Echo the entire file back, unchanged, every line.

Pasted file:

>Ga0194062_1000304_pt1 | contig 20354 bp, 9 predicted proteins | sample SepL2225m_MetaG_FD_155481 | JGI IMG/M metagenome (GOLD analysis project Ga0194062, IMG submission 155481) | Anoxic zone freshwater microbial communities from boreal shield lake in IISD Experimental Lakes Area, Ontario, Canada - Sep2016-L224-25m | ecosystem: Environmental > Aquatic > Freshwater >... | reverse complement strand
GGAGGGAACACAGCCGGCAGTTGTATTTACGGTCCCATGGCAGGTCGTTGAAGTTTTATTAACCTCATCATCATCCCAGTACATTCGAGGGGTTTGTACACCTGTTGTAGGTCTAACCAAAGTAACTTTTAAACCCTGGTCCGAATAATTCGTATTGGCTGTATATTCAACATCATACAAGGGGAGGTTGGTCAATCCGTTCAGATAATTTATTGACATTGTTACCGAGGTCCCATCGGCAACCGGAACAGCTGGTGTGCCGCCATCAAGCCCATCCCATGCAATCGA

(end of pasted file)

>Ga0194062_1000304_pt1 | contig 20354 bp, 9 predicted proteins | sample SepL2225m_MetaG_FD_155481 | JGI IMG/M metagenome (GOLD analysis project Ga0194062, IMG submission 155481) | Anoxic zone freshwater microbial communities from boreal shield lake in IISD Experimental Lakes Area, Ontario, Canada - Sep2016-L224-25m | ecosystem: Environmental > Aquatic > Freshwater >... | reverse complement strand
GGAGGGAACACAGCCGGCAGTTGTATTTACGGTCCCATGGCAGGTCGTTGAAGTTTTATTAACCTCATCATCATCCCAGTACATTCGAGGGGTTTGTACACCTGTTGTAGGTCTAACCAAAGTAACTTTTAAACCCTGGTCCGAATAATTCGTATTGGCTGTATATTCAACATCATACAAGGGGAGGTTGGTCAATCCGTTCAGATAATTTATTGACATTGTTACCGAGGTCCCATCGGCAACCGGAACAGCTGGTGTGCCGCCATCAAGCCCATCCCATGCAATCGA